Genome sequences of Populus trichocarpa and Melampsora larici-populina are available, making the poplar-poplar rust interaction an emerging model for post-genomic studies of tree immunity and fungal biotrophy [16][17]. Several genome-wide analyses uncovered the huge expansion and diversification of defense- or virulence-related gene families in poplar and the poplar rust fungus, respectively (for a recent review, see [18]). Several transcriptomic studies identified defense response genes in poplar upon infection by Melampsora spp. between 2 and 10 days after inoculation during compatible or incompatible interactions (for a review, see [19]). M. larici-populina transcriptome analyses were also conducted during a compatible time-course infection as well as in specific infection structures captured by laser microdissection at late sporulating stages [11], [20][21]. A major output of these studies is the timely coordinated and structure-specific expression of hundreds of genes encoding SSPs all along the infection process, suggesting an early and sustained host manipulation [18]. Contrasting with the flow of data gained on both the host and the pathogen transcriptomes at late stages of infection, our knowledge of the first two days of infection remains limited, whereas they encompass a crucial step in setting the outcome of the interaction.

Next-generation sequencing technologies have been an important breakthrough for sensitive, quantitative, annotation-independent and high-throughput transcriptome analyses referred to as RNA-Seq [22][24]. Recent works reported the use of RNA-Seq (Illumina or 454-pyrosequencing) to get insights into the transcriptomes of plant-microbe associations [25][27]. Using original or phylogenetically related reference genomes, the authors were able to discriminate microbial and host transcripts. In the poplar-poplar rust pathosystem, the availability of both well-annotated genome sequences would greatly facilitate this kind of approach.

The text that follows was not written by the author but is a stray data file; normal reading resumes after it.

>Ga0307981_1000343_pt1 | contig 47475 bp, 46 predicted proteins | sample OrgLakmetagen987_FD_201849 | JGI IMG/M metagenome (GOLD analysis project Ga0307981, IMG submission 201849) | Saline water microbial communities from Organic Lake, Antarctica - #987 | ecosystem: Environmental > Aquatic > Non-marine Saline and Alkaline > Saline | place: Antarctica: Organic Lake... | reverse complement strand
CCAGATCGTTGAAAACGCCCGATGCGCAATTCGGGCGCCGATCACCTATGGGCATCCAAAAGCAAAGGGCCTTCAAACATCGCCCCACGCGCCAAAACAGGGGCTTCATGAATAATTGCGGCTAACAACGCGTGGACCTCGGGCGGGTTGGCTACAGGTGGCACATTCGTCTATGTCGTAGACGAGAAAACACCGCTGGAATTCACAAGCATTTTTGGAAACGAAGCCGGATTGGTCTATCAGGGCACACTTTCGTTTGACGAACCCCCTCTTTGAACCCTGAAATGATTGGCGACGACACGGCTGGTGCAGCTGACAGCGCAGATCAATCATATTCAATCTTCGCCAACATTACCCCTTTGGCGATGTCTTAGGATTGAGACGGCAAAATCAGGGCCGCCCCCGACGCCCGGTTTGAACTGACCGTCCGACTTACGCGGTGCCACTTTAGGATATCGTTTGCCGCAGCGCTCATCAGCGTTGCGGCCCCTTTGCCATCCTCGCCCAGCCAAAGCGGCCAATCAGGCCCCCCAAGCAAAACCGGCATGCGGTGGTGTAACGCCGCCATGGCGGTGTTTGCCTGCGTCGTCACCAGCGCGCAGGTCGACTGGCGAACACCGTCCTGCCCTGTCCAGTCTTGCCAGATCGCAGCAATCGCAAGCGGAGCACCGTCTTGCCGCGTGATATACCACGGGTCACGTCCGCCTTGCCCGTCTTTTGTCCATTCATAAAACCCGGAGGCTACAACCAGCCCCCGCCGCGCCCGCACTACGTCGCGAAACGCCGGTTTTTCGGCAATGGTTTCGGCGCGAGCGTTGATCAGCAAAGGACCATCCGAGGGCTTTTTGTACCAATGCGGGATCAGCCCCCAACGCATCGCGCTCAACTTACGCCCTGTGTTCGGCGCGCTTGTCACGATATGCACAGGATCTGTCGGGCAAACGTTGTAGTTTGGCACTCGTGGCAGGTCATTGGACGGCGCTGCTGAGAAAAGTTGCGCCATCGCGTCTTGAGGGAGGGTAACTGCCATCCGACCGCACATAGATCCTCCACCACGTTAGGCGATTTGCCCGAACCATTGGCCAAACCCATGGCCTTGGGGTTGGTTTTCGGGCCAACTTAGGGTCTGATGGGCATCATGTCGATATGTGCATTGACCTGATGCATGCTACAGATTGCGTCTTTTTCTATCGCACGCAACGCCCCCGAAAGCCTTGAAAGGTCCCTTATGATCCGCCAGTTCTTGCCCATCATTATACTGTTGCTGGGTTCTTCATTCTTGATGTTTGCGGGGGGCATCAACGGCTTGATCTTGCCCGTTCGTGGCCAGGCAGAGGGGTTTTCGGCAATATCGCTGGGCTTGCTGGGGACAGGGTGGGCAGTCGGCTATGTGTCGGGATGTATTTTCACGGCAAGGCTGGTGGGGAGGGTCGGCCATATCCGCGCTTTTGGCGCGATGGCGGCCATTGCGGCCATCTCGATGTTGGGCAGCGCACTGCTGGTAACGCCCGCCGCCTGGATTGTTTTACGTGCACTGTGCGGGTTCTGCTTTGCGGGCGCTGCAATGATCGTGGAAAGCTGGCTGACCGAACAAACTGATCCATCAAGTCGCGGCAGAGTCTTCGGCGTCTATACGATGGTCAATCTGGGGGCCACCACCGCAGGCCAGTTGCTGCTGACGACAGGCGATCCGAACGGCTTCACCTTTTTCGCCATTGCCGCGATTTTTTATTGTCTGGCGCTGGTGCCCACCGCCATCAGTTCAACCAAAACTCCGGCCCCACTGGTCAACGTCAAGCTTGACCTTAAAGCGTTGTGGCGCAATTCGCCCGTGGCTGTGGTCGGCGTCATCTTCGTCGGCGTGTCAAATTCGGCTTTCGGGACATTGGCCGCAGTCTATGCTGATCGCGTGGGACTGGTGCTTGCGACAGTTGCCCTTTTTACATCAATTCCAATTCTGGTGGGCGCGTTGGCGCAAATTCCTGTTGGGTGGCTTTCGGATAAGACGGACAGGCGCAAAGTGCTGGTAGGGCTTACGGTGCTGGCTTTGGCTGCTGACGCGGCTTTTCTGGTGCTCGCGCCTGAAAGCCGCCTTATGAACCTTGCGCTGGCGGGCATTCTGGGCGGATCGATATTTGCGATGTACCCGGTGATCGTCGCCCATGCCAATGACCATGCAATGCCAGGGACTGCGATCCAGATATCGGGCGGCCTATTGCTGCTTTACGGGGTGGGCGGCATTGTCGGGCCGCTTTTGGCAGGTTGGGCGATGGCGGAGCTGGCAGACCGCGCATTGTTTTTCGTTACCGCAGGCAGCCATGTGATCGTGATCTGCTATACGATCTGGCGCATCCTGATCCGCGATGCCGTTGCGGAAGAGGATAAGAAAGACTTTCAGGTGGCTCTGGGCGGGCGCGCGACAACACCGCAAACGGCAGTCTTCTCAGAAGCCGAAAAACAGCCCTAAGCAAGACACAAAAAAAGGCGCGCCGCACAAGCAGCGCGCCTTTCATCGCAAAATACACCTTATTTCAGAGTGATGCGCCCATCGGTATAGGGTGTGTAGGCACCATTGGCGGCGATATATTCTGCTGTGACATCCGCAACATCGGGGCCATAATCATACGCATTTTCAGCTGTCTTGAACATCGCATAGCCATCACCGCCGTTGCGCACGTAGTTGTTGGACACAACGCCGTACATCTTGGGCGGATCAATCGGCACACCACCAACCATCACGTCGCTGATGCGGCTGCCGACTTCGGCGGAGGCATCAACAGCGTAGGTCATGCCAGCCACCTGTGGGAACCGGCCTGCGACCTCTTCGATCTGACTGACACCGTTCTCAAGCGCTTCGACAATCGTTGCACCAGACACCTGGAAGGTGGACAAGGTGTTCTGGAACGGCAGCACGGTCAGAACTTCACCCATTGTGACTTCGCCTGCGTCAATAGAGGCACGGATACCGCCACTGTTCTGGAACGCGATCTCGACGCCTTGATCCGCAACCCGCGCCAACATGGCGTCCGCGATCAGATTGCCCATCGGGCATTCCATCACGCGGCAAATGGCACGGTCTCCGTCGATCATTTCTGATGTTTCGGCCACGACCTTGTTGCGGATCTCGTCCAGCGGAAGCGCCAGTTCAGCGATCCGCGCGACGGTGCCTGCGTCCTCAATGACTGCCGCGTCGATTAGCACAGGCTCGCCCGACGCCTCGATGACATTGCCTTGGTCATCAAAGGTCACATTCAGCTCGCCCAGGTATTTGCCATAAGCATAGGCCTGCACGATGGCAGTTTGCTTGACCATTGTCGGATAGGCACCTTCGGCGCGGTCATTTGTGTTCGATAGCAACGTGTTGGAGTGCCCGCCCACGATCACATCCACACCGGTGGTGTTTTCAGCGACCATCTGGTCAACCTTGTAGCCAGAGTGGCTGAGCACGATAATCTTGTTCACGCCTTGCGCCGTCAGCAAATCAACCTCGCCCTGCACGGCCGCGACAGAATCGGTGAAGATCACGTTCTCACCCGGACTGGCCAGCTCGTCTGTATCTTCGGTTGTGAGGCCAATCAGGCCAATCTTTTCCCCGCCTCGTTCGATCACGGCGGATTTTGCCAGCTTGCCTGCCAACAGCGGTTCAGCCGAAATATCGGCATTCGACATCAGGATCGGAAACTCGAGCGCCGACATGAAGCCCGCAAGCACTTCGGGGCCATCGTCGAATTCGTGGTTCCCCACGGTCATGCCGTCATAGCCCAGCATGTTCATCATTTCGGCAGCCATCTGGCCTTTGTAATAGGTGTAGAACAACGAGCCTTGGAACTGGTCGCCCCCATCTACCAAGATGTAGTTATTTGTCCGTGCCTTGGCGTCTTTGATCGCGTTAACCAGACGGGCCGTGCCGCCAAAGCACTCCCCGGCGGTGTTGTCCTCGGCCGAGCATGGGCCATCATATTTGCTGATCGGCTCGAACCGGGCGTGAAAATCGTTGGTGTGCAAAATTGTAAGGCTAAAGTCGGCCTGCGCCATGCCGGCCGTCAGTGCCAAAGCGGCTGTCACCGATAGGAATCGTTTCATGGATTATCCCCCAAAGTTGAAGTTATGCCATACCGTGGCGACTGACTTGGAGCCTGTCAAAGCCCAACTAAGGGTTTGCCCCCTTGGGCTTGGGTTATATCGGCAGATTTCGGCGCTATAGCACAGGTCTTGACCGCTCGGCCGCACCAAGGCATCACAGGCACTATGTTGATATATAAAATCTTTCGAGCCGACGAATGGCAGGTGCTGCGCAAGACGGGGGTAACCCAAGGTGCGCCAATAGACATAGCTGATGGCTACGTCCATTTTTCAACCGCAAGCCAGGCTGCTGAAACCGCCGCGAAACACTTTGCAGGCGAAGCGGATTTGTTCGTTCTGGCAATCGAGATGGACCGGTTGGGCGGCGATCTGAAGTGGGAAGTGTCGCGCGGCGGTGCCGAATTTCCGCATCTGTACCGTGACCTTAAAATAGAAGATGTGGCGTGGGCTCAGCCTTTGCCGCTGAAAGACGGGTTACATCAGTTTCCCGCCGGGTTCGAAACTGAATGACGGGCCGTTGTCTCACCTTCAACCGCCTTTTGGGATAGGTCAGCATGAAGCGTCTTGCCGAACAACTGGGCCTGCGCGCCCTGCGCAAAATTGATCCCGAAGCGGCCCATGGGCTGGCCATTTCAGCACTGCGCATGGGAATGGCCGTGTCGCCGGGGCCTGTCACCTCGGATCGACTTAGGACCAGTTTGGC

In the present study, we used 454-pyrosequencing to analyse the transcriptome of compatible and incompatible poplar-poplar rust interactions within the first two days of infection. Methodological aspects such as discrimination of reads origin (poplar vs. poplar rust) and poplar RNA-Seq data validation by oligoarrays were considered. This work identified five early-expressed candidate effectors from M. larici-populina as well as an early-induced sulfate transporter from poplar (PtSultr3;5). These data complete our knowledge of the poplar-poplar rust interaction and will help prioritizing functional studies in this pathosystem.

Results and Discussion

454-pyrosequencing Transcriptome of Poplar Leaves Infected by M. larici-populina